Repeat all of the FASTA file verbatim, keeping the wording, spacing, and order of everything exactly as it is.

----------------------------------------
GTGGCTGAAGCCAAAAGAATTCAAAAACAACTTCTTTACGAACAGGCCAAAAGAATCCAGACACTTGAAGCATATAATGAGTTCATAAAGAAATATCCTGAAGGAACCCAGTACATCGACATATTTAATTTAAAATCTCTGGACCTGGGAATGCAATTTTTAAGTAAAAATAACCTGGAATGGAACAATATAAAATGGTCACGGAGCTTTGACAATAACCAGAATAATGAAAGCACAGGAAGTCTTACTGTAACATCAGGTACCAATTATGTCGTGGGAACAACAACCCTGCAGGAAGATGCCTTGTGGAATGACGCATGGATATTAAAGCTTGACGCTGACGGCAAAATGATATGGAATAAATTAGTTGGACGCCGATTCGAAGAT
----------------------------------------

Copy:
GTGGCTGAAGCCAAAAGAATTCAAAAACAACTTCTTTACGAACAGGCCAAAAGAATCCAGACACTTGAAGCATATAATGAGTTCATAAAGAAATATCCTGAAGGAACCCAGTACATCGACATATTTAATTTAAAATCTCTGGACCTGGGAATGCAATTTTTAAGTAAAAATAACCTGGAATGGAACAATATAAAATGGTCACGGAGCTTTGACAATAACCAGAATAATGAAAGCACAGGAAGTCTTACTGTAACATCAGGTACCAATTATGTCGTGGGAACAACAACCCTGCAGGAAGATGCCTTGTGGAATGACGCATGGATATTAAAGCTTGACGCTGACGGCAAAATGATATGGAATAAATTAGTTGGACGCCGATTCGAAGAT